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ACNS3311 How to renew vision and restore energy for mission
"Anglican Communion News Service" <email@example.com>
Mon, 17 Feb 2003 23:53:25 -0000
ACNS 3311 | CYPRUS | 17 FEBRUARY 2003
How to renew vision and restore energy for mission
by Margaret S. Larom
Biblical and theological reflection are essential to mission, both on a
personal and communal level, declared two very different mission
practitioners at the opening plenary of the Anglican Mission Organisations
Conference in Cyprus.
The Rt Revd Simon Chiwanga, the bishop from Mpwapwa, Tanzania, whose term as
chair of the Anglican Consultative Council concluded with the Hong Kong
meeting in 2002, delivered a lengthy, reasoned paper on the conference aim
of "renewing our vision for mission through biblical and theological
reflection, worship and prayer."
"What is the 'fire' that ignites us to share the good news of our faith with
others?" he asked. "It is a search for wholeness, the wholeness glimpsed in
the central crucified and victorious figure of Christ. This quest also
drives us to seek to continually renew our vision for mission, to make sure
that our passion for mission is not driven simply by human motives, however
humanitarian they might be. This quest can be the fire that drives us to
participate in the Mission of God in God's world, which is reconciliation
and restoration of all people and the world to himself."
Edwina Thomas, a lay woman from the United States who is the full-time
director of Sharing Our Ministries Abroad (SOMA-USA), responded to his
presentation with a personal testimony, describing her own conversion to
mission as a call to love people "who are not like me," and acknowledging
her absolute dependency on Biblical reflection and intimacy with Jesus
Christ for strength to carry out the work.
The message from both was clear: Don't be so busy doing mission that you
fail to take time for reflection! "Mission is a cycle," said Ms Thomas. "You
can't engage in mission without reflection because it drives us back to God
continually. My challenge daily is to seek God. I firmly believe mission is
about relationships and my first relationship is with Jesus." Using the word
'intimacy,' she said, "We must press in to Jesus, so we understand our call
today. We must sit and hear his voice. If we're not taking time to rest in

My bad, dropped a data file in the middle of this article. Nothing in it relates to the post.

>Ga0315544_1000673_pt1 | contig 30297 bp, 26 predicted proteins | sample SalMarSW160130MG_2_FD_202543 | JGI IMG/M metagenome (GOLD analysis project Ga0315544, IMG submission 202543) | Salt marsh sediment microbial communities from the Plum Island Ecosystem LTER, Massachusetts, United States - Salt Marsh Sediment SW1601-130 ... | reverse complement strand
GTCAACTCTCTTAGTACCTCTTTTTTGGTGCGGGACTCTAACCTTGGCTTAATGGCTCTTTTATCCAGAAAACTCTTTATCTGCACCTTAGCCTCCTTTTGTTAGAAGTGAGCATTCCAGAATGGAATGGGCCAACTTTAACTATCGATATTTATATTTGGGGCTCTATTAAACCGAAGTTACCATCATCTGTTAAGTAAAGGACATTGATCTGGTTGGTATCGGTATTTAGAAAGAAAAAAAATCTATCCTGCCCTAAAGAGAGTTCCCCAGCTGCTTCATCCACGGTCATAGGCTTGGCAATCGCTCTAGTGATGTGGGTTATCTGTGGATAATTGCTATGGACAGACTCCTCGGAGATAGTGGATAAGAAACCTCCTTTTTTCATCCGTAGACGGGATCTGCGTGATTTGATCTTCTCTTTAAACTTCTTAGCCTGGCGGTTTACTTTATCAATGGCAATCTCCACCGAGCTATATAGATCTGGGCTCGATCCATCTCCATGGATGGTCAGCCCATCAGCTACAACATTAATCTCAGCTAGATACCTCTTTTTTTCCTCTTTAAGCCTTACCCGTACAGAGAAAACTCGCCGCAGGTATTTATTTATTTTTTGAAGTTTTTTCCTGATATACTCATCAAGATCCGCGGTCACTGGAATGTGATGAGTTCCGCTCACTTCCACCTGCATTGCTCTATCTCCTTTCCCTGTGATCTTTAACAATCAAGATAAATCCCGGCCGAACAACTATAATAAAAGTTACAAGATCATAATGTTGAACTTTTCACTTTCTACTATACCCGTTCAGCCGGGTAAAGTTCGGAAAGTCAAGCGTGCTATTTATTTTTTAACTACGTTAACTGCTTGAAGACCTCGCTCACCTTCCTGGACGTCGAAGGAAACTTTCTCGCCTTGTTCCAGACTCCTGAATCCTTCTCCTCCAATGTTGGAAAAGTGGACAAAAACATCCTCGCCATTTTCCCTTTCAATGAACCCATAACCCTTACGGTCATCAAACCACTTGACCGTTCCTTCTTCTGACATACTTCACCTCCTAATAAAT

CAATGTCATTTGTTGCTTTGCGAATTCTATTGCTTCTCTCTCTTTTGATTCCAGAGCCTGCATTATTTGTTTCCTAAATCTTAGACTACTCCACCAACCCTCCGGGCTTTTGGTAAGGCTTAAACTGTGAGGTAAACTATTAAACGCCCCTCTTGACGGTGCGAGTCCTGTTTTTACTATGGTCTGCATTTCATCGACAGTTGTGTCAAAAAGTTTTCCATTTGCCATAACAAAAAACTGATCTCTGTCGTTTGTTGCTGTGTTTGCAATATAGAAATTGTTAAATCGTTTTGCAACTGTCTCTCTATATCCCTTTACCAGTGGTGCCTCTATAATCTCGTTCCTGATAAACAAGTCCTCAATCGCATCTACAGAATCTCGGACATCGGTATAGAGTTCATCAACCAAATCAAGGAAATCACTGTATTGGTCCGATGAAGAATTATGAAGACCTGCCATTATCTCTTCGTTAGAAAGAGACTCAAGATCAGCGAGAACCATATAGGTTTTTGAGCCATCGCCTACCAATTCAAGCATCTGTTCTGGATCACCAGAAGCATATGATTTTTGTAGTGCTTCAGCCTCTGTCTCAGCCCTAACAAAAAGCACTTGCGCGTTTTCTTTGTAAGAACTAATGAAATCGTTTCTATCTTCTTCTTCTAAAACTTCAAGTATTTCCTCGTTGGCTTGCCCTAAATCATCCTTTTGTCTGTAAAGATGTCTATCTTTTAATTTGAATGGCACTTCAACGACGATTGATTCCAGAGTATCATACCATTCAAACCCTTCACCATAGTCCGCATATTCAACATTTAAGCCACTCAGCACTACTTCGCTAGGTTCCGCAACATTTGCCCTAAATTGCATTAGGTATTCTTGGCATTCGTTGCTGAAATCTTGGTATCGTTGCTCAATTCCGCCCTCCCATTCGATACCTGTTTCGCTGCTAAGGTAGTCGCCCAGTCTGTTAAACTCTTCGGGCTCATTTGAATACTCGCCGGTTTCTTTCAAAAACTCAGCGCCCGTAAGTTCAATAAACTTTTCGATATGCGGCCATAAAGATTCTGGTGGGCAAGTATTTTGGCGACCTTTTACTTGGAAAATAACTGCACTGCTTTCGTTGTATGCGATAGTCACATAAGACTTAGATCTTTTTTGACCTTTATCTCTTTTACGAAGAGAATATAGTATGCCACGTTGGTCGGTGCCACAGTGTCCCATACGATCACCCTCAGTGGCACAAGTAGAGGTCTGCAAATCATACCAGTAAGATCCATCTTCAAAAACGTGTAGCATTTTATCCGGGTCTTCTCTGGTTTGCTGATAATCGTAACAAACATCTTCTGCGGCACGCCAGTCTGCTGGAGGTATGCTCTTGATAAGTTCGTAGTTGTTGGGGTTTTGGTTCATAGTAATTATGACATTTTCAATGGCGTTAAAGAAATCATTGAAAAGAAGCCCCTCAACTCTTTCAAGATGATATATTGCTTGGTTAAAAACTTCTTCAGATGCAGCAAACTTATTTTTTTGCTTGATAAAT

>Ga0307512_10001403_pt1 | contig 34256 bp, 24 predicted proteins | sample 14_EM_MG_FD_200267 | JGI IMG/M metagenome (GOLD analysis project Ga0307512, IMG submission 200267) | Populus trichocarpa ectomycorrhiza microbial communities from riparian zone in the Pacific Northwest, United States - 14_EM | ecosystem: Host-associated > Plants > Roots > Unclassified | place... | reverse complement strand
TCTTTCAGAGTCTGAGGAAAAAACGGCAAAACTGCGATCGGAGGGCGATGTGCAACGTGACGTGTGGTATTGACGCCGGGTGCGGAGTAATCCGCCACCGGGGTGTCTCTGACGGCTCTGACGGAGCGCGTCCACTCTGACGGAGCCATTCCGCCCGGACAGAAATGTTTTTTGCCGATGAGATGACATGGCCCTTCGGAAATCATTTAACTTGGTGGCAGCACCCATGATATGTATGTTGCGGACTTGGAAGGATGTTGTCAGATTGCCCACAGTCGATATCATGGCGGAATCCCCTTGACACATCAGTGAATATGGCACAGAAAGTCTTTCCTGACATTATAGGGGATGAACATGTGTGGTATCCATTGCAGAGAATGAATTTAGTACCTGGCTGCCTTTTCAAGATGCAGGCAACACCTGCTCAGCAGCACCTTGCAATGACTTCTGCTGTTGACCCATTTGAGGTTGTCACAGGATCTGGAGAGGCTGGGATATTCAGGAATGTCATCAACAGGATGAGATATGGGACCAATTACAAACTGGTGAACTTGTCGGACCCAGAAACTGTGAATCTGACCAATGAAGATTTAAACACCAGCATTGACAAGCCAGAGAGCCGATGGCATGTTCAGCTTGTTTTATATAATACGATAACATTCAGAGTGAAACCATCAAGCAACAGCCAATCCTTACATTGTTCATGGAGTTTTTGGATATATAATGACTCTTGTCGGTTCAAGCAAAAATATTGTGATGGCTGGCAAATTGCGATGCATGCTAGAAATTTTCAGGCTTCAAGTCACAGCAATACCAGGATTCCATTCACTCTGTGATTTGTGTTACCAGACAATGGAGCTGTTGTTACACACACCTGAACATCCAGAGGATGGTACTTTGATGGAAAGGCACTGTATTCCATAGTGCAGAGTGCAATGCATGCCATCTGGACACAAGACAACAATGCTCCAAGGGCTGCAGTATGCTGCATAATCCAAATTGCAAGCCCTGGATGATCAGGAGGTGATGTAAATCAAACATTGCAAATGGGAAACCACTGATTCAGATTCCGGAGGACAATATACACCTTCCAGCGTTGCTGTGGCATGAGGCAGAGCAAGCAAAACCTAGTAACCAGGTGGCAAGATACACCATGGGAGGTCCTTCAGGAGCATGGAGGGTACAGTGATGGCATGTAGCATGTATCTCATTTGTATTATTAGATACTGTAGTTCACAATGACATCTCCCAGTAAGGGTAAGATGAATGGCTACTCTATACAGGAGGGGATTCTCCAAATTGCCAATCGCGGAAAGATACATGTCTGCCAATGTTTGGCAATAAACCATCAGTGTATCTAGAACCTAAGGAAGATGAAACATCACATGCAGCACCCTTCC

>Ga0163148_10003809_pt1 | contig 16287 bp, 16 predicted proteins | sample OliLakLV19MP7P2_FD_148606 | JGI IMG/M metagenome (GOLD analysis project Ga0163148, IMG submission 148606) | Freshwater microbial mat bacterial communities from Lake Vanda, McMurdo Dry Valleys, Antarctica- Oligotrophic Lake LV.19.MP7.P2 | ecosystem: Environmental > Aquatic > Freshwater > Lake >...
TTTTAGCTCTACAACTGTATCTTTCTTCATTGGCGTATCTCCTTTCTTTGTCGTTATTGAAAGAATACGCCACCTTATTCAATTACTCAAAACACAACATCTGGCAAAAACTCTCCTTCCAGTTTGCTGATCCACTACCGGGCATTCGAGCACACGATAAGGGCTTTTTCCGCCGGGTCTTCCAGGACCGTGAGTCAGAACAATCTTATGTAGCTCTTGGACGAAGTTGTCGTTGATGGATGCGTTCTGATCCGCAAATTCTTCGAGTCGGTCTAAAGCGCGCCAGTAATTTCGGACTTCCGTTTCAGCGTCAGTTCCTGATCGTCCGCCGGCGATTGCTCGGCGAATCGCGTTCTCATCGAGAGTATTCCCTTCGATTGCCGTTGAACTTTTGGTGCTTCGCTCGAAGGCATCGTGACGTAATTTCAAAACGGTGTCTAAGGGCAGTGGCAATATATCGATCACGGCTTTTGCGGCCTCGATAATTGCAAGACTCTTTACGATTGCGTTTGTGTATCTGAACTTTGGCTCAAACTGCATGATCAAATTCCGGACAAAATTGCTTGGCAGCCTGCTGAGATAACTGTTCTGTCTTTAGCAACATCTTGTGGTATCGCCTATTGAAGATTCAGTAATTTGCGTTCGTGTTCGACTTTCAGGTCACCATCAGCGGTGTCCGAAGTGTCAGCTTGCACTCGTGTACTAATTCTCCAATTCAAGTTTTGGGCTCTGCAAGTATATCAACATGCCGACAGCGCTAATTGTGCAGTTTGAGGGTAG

Him and find His heart, we'll begin to work out of our own energy, and share
our own vision. We must seek His heart first, then look outward to our
Bishop Chiwanga shared his conviction that our Communion's rootedness in
worship and prayer has enabled us to come through our conflicts in Biblical
and theological understandings "a more vital, more relevant, and more
"Not that we have solved those conflicts in interpretation of Scriptures and
our theological convictions, declaring a victor and a vanquished, and
dividing the spoils of that war. Rather, I see us Anglicans as engaging
together in mission without needing first to 'solve' hot button issues as
such. As a church we emerge from these conflicts stronger than we were
before, because different views grow out of all of our efforts to find the
best way to do mission. They grow out of an intense discernment of God's
mission for us in our respective contexts.
"Mission today is about solidarities in action," Bishop Chiwanga concluded.
"Solidarities across borders of language, experience, culture, wealth,
liturgical expressions; in action, discerning and doing God's mission on the
ground in a particular context. More and more of us are realizing that we
don't need to agree on human sexuality in order to advocate for persecuted
Christians; we don't need to have the same churchmanship to combat poverty;
we don't need to agree on our theology before working for peace and safety
"Our hope and future as an ecclesial community is our united witness and
participation in God's mission. If we do this we will be effective signs and
instruments of transformation and tradition."
[The full text of Bishop Simon Chiwanga's speech is available from
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